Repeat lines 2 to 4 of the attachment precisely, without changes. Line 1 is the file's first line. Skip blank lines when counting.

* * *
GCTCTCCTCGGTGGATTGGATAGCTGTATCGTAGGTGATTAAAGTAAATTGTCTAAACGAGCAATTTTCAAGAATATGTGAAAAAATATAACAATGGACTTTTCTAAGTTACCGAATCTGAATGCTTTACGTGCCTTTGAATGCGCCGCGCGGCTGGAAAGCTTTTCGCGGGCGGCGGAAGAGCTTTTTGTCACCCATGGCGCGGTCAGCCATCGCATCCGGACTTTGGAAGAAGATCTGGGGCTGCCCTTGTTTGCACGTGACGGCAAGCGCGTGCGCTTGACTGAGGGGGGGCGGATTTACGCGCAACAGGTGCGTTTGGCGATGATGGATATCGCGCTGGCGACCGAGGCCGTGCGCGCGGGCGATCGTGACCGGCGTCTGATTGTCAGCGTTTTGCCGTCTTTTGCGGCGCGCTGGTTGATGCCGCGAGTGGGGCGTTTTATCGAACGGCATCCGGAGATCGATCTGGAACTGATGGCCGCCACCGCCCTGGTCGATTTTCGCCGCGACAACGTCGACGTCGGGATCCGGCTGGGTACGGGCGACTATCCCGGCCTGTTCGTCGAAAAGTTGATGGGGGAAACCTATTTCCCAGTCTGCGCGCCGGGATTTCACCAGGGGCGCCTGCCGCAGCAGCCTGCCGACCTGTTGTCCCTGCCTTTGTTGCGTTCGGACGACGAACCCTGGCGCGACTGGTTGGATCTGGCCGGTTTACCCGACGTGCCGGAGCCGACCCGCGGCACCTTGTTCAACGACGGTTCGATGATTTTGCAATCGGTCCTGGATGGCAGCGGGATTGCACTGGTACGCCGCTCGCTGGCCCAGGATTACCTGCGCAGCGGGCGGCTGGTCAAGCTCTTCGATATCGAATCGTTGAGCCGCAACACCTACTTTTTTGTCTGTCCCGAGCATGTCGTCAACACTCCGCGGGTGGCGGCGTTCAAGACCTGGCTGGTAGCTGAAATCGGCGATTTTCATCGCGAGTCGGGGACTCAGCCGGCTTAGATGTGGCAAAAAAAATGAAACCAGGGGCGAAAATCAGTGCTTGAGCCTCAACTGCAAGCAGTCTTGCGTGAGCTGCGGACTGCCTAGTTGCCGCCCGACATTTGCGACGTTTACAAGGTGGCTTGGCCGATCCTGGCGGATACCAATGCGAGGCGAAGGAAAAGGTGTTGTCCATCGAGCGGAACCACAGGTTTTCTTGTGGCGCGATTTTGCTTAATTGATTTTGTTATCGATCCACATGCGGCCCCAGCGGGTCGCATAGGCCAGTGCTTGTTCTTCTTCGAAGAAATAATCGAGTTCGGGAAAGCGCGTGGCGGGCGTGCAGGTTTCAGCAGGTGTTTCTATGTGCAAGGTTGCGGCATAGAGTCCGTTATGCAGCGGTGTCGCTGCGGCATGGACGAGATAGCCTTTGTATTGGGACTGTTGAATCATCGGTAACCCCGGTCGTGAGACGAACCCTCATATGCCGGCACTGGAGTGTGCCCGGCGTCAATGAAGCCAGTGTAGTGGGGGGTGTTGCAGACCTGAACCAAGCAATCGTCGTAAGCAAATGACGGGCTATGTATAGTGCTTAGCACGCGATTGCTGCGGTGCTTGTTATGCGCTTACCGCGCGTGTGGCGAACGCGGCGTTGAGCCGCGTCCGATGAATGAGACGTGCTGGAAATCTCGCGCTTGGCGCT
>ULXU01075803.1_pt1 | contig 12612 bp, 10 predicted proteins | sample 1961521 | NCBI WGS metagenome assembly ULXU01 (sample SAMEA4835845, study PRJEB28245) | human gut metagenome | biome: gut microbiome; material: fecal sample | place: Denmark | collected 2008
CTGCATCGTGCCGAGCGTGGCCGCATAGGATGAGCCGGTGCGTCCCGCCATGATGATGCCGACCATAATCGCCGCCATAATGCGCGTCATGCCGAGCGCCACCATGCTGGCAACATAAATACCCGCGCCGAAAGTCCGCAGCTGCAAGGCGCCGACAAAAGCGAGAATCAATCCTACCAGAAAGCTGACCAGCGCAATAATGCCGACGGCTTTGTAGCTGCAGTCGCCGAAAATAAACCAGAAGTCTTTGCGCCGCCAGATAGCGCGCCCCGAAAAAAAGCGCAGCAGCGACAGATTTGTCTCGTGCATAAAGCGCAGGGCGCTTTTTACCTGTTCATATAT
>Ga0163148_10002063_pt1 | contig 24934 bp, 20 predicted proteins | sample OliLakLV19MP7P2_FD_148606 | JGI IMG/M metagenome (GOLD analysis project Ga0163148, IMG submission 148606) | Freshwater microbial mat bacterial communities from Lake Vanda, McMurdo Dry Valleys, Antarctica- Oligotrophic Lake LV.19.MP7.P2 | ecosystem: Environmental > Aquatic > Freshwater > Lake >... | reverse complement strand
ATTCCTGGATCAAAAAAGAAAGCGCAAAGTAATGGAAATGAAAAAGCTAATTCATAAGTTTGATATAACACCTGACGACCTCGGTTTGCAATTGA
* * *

>ULXU01075803.1_pt1 | contig 12612 bp, 10 predicted proteins | sample 1961521 | NCBI WGS metagenome assembly ULXU01 (sample SAMEA4835845, study PRJEB28245) | human gut metagenome | biome: gut microbiome; material: fecal sample | place: Denmark | collected 2008
CTGCATCGTGCCGAGCGTGGCCGCATAGGATGAGCCGGTGCGTCCCGCCATGATGATGCCGACCATAATCGCCGCCATAATGCGCGTCATGCCGAGCGCCACCATGCTGGCAACATAAATACCCGCGCCGAAAGTCCGCAGCTGCAAGGCGCCGACAAAAGCGAGAATCAATCCTACCAGAAAGCTGACCAGCGCAATAATGCCGACGGCTTTGTAGCTGCAGTCGCCGAAAATAAACCAGAAGTCTTTGCGCCGCCAGATAGCGCGCCCCGAAAAAAAGCGCAGCAGCGACAGATTTGTCTCGTGCATAAAGCGCAGGGCGCTTTTTACCTGTTCATATAT
>Ga0163148_10002063_pt1 | contig 24934 bp, 20 predicted proteins | sample OliLakLV19MP7P2_FD_148606 | JGI IMG/M metagenome (GOLD analysis project Ga0163148, IMG submission 148606) | Freshwater microbial mat bacterial communities from Lake Vanda, McMurdo Dry Valleys, Antarctica- Oligotrophic Lake LV.19.MP7.P2 | ecosystem: Environmental > Aquatic > Freshwater > Lake >... | reverse complement strand